The bill sponsored by Republican Rep. Glen Casada of Franklin was approved on a 68-30 vote after a spirited debate lasting more than an hour. The companion bill is awaiting a Senate vote.
Currently children must be 5 years old by Sept. 30 to enroll in kindergarten. The measure would move that cutoff date to Aug. 31 in the school year beginning in 2013, and to Aug. 15 the following year.
“There are an element in education that want to get children a universal education from the cradle to the grave,” Casada said. “I strongly disagree with that.
“We want those young people at home with their family for the first several years of their life,” he said. “That’s where the most learning is and that’s where the foundation sits.”
After more than two hours of debate, the House voted 58-38 Tuesday for a “loser pays” lawsuit system that Democrats contended will intimidate average citizens from going to court against big corporations.
Under HB3124, if a judge grants a defendant’s motion to dismiss a lawsuit as having “no basis in fact or law,” the plaintiff who brought the lawsuit would have to pay the defendant’s attorney fees of up to $10,000.
Sponsor Rep. Vance Dennis, R-Savannah, said the bill would help “small businessmen and farmers trying to defend against frivolous, bogus lawsuits” and who otherwise would have to pay their own lawyers “thousands of dollars.”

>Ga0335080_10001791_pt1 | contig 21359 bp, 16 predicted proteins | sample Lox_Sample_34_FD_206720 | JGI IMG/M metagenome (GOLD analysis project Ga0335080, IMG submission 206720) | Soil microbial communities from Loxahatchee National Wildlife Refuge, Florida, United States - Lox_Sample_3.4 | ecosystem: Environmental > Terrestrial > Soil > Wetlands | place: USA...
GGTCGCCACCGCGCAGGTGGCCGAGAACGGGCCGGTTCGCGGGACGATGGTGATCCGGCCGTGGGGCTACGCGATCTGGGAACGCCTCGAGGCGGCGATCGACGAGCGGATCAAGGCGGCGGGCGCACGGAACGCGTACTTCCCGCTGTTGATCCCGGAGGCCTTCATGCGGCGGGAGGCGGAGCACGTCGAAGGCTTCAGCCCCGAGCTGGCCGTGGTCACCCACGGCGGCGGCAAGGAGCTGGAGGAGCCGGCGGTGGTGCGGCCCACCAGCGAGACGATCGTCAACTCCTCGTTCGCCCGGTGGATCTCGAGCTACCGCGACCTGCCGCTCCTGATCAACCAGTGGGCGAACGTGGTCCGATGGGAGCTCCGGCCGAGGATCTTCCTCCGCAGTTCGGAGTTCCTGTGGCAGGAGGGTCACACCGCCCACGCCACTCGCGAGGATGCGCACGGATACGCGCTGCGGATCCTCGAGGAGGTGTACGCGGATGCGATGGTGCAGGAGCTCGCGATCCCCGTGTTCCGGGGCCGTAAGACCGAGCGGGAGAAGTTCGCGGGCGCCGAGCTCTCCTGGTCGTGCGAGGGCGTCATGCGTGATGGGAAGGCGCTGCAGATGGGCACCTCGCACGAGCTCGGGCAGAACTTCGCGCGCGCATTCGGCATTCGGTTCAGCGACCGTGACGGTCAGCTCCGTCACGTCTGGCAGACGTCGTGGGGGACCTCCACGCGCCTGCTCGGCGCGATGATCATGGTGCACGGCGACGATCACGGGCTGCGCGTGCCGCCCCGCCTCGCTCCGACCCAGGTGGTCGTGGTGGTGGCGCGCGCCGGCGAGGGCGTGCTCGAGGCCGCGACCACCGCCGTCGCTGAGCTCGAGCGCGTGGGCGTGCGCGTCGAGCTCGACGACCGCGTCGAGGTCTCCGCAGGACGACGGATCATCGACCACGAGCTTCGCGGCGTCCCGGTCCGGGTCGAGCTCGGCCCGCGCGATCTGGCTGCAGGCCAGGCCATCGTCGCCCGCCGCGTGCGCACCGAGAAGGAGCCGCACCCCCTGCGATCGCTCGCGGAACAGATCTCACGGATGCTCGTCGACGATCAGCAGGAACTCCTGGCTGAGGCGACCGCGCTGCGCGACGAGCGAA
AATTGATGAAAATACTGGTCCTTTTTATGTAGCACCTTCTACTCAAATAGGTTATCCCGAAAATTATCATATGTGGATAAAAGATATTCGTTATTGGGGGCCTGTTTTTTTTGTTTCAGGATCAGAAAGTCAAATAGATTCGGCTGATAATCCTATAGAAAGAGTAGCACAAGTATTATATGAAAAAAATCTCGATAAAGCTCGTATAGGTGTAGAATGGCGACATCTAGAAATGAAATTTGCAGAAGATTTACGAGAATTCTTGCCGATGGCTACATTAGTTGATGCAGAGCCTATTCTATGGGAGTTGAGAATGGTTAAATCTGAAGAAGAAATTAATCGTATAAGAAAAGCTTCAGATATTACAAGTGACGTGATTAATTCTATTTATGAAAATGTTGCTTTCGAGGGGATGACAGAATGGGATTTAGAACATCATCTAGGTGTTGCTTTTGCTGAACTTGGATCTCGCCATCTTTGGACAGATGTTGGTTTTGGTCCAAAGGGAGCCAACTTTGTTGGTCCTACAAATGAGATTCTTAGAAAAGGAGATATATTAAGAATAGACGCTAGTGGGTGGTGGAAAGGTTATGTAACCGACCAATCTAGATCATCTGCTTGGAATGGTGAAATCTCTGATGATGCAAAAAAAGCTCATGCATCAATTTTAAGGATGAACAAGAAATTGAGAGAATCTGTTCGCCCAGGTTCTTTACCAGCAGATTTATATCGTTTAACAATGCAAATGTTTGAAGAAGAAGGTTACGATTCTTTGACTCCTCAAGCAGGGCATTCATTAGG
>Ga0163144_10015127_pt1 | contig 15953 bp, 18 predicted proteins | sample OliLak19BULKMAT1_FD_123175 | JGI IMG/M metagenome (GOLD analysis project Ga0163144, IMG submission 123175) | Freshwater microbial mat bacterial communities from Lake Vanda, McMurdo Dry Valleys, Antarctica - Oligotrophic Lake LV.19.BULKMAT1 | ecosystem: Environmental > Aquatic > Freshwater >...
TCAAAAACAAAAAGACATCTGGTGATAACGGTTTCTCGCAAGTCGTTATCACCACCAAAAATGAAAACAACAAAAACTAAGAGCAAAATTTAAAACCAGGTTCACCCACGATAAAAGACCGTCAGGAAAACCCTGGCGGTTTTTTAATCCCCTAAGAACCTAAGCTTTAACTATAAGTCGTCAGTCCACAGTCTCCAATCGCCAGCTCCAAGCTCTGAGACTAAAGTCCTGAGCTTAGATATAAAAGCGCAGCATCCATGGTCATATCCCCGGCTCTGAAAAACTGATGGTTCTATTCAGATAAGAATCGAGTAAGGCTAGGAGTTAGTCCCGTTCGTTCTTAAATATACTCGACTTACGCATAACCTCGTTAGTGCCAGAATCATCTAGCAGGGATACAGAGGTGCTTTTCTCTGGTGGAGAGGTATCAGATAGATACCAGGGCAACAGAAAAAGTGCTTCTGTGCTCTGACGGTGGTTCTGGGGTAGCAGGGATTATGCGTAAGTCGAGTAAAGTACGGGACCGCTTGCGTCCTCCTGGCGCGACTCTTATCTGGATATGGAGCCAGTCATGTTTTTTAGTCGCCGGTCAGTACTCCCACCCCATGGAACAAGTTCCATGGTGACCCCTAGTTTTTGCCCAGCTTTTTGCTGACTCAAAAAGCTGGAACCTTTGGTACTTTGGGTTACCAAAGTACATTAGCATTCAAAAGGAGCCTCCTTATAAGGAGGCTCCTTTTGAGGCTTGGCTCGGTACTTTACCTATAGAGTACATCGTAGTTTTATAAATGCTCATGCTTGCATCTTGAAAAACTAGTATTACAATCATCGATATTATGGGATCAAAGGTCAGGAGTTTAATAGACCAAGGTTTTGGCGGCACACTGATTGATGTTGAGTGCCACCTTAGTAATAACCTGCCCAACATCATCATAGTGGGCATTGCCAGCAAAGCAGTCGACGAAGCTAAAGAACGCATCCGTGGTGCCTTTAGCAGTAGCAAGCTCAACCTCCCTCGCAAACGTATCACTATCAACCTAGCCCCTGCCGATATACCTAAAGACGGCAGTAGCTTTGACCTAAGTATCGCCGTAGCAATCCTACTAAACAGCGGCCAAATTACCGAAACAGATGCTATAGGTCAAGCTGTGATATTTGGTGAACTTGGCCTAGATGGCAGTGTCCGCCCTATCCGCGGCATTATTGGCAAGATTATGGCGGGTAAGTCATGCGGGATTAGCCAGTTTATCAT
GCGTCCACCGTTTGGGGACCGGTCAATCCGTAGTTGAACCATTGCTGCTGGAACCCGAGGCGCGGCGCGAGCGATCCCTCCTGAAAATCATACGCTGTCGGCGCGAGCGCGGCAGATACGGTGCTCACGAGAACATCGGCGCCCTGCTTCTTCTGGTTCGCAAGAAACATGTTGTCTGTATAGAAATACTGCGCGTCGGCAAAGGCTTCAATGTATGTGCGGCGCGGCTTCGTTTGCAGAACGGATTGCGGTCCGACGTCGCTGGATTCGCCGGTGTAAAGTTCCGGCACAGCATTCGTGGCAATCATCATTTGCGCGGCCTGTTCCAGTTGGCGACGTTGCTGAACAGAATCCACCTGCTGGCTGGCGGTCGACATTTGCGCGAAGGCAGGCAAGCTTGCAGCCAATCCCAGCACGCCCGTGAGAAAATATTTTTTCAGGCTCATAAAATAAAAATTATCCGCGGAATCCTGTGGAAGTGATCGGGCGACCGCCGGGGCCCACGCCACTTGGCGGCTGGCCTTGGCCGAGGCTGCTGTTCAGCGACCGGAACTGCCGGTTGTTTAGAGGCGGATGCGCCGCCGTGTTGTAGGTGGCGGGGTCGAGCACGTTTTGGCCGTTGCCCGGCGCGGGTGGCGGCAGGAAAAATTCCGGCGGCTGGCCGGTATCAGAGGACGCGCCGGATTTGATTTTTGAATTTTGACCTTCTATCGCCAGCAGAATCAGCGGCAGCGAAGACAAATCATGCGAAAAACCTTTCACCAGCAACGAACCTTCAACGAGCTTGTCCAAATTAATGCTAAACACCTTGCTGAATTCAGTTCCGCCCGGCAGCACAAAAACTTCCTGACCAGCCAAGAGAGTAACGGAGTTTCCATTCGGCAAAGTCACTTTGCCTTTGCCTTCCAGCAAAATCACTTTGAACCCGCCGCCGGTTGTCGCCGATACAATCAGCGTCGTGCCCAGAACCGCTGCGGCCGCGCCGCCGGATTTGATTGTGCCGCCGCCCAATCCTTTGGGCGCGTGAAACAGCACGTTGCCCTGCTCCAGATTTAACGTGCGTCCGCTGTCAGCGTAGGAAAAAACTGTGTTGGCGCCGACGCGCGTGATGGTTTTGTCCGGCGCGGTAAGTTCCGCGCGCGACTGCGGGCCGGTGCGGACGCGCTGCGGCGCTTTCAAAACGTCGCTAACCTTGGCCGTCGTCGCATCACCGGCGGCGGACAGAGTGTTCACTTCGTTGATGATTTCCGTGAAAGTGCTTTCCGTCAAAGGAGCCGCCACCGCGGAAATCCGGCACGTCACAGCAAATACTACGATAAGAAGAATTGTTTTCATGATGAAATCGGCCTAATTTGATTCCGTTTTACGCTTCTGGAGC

Critics such as Rep. Mike Stewart, D-Nashville, said the real effect would be to make people of modest means fearful of going to court when there was any chance of losing. Stewart said the “chilling effect” of a $10,000 penalty on average citizens would, in contrast, be inconsequential to wealthy corporations and insurance companies.
The state House of Representatives approved a bill allowing homicide and assault prosecutions for the death of embryos in the earliest stages of development, in a vote tinged by the decades-long fight over abortion, reports the Tennessean.
House lawmakers voted 80-18 for a measure that would extend criminal punishments for killing a fetus to the first eight weeks of pregnancy.
Supporters said the bill would clarify a law passed last year that made it easier to prosecute people for harming fetuses. Opponents said charges of harming an embryo will be difficult to prove because many pregnancies end naturally at that stage.
They suggested the measure really is meant to set up future battles over abortion. Tennessee law has long allowed prosecutors to bring two charges when a person kills or assaults a pregnant woman. A charge of harming a fetus can be brought only as a second charge to harming the pregnant woman as well.
NASHVILLE, Tenn. (AP) — A proposal that seeks to amend the state constitution to change the way appeals judges are selected passed the Senate on Monday night.